Death penalty should be enforced immediately or not at all

Kirsti Correa

In the lyrics to his 1997 song “16 On Death Row” Tupac Shakur explained the fate and struggle someone being subjected to drug warfare and violence faces. The fact that Tupac died Sept. 1996 is another story. Although the constitution now bars the sentencing of minors to death, this punishment is a serious issue.

It is a matter of life and death.

Viva Leroy Nash, the oldest death row inmate in America died of natural causes on Feb. 12 of this year. He was 94.

In 1983, Nash was sentenced to death, but because of his death the sentence was, obviously, never carried out.

Mandating death as a punishment for certain criminals seems pointless when it never actually happens. It is like when your parents constantly threaten you to stop making funny faces, otherwise one day that face will be permanently stuck. We all knew it would never actually happen, but the possibility that it could, instilled fear in our heads.

A major argument for the death penalty is the concept of justice. Almost everyone loves the classic good vs. evil theme, especially when it happens in real life. In some cases, though, justice is mistaken for revenge.

Those in the opposition of the death penalty still believe justice will be served through imprisonment.

There is also the fact that someone could actually be innocent of a crime. Banning the death penalty would, in effect, spare their lives.

In California, there are roughly 700 people on death row and only 13 executions have been carried out since 1976. In California’s history, there has been three occasions where a person was found not guilty and freed from the death penalty.

With that said, prison is not an effective scare tactic anymore. Teardrop tattoos, signifying the amount of “hard time” a person has served, have become another way criminals can prove how “hard” they are.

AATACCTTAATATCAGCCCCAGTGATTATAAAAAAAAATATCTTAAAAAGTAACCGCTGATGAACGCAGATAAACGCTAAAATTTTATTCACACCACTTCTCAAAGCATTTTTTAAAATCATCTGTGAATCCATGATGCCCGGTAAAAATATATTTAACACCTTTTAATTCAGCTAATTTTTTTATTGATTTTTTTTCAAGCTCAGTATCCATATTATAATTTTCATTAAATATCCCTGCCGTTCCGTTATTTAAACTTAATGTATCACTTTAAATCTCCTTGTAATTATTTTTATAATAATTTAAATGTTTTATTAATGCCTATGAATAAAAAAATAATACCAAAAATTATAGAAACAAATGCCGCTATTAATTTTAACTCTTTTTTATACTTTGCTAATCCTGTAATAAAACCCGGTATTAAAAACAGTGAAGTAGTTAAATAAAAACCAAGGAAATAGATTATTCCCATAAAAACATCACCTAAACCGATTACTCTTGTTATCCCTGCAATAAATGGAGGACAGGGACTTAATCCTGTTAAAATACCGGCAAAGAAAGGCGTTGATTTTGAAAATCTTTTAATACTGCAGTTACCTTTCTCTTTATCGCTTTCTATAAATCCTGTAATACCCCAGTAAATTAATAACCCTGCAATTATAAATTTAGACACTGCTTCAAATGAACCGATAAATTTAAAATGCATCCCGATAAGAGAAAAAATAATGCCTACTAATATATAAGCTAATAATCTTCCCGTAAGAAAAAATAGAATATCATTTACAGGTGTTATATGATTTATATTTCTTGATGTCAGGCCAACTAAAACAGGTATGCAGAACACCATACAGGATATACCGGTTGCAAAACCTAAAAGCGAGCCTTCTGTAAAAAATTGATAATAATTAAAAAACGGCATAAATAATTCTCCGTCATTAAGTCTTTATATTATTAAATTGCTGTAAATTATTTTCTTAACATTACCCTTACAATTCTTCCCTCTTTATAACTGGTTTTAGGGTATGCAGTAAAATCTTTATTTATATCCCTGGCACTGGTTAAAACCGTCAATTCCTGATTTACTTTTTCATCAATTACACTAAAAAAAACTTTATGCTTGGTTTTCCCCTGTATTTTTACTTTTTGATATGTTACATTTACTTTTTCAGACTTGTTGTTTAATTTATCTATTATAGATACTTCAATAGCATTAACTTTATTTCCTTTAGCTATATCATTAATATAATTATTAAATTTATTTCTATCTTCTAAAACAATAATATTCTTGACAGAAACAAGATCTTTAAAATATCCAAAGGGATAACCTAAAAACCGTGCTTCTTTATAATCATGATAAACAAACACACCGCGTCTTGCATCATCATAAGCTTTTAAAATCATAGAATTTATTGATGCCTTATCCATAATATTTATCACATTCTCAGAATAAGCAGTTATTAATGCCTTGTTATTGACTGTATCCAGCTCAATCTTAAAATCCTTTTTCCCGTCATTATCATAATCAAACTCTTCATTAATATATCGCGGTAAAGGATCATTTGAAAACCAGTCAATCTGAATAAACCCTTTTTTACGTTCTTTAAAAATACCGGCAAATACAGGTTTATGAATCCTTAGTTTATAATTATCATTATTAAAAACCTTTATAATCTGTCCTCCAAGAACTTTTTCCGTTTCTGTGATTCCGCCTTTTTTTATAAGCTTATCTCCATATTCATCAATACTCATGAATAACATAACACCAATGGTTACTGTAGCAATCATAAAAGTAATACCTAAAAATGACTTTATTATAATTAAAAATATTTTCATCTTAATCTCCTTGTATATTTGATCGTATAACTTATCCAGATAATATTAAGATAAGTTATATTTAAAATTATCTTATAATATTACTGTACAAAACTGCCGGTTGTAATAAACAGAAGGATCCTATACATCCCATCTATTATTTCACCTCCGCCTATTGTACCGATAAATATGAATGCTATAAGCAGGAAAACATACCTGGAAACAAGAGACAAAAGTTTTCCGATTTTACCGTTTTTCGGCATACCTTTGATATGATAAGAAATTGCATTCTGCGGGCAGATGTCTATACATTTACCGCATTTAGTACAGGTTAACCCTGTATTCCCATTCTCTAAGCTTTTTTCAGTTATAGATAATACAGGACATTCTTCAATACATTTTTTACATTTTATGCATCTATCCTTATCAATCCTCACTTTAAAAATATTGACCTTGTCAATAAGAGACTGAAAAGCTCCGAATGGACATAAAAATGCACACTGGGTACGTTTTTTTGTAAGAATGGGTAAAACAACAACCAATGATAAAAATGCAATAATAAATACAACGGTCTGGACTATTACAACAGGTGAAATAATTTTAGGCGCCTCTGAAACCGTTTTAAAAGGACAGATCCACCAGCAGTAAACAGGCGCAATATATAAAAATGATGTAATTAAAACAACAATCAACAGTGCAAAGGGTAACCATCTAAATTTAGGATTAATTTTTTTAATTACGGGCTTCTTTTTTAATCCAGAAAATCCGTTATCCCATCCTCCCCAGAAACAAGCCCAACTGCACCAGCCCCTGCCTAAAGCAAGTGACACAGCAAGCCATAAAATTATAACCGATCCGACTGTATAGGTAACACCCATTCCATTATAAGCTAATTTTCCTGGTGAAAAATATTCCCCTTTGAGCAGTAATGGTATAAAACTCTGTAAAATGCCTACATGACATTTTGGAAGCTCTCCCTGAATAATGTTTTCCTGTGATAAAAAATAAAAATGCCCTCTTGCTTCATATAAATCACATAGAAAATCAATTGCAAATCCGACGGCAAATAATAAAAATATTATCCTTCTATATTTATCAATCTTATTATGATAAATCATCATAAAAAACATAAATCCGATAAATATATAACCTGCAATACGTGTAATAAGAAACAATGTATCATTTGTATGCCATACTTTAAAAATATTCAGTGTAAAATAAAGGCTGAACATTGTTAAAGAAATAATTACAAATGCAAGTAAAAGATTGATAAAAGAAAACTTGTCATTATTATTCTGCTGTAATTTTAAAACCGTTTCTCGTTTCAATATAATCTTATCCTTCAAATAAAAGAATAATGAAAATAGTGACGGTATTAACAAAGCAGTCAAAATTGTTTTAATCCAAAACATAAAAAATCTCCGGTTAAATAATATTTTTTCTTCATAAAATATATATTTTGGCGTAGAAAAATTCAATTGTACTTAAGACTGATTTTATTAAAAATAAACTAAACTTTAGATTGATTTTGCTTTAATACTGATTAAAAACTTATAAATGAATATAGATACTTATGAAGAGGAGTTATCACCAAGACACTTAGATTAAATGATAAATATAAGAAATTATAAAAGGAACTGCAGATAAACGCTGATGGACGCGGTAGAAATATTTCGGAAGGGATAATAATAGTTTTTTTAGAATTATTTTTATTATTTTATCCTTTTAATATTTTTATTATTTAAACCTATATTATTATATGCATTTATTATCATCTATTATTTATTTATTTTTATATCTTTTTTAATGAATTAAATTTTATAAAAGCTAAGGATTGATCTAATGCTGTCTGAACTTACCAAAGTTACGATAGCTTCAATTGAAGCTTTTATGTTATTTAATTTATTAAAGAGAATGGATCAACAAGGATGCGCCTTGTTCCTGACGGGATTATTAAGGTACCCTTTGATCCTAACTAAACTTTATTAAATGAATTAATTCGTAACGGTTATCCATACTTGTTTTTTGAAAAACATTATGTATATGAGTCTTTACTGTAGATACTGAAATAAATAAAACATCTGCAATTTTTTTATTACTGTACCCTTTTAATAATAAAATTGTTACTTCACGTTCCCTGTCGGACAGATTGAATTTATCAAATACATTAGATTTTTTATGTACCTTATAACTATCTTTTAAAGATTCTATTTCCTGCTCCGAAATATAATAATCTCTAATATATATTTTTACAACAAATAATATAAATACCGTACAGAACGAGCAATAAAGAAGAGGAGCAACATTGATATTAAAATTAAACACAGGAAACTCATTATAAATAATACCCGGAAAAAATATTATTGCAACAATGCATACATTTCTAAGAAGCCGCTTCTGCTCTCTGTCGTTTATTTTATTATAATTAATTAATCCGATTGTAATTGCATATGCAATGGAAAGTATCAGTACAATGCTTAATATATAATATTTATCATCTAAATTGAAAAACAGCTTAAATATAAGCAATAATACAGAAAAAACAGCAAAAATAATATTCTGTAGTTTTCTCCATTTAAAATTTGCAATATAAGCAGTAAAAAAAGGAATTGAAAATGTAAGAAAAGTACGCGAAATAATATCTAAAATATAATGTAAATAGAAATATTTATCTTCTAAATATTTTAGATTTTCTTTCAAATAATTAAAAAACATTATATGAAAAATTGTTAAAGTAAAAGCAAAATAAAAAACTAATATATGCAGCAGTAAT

A majority of people grow up believing in some sort of karma, or an idea that in the end, a person will get what they deserve. If a person has done nothing but good — throughout their lives — they should be able to reap the benefits. However, when there is a person who has done nothing but wrong, they should not be let off the hook so easily.

Not every criminal should be given the death penalty, but the severity of their crime and how big of a threat they are to society should determine their level of punishment.

Either the death penalty needs to be enforced quickly after sentencing or it needs to be erased entirely.

It is ridiculous to sentence a person to a life of imprisonment when it, in effect, has become exactly the same as ending up on death row.

Albert Einstein once said, “If people are only good because they fear punishment, and hope for reward, then we are a sorry lot indeed.”

Kirsti Correa is a freshmen journalism and an assitant editor for the Daily 49er.

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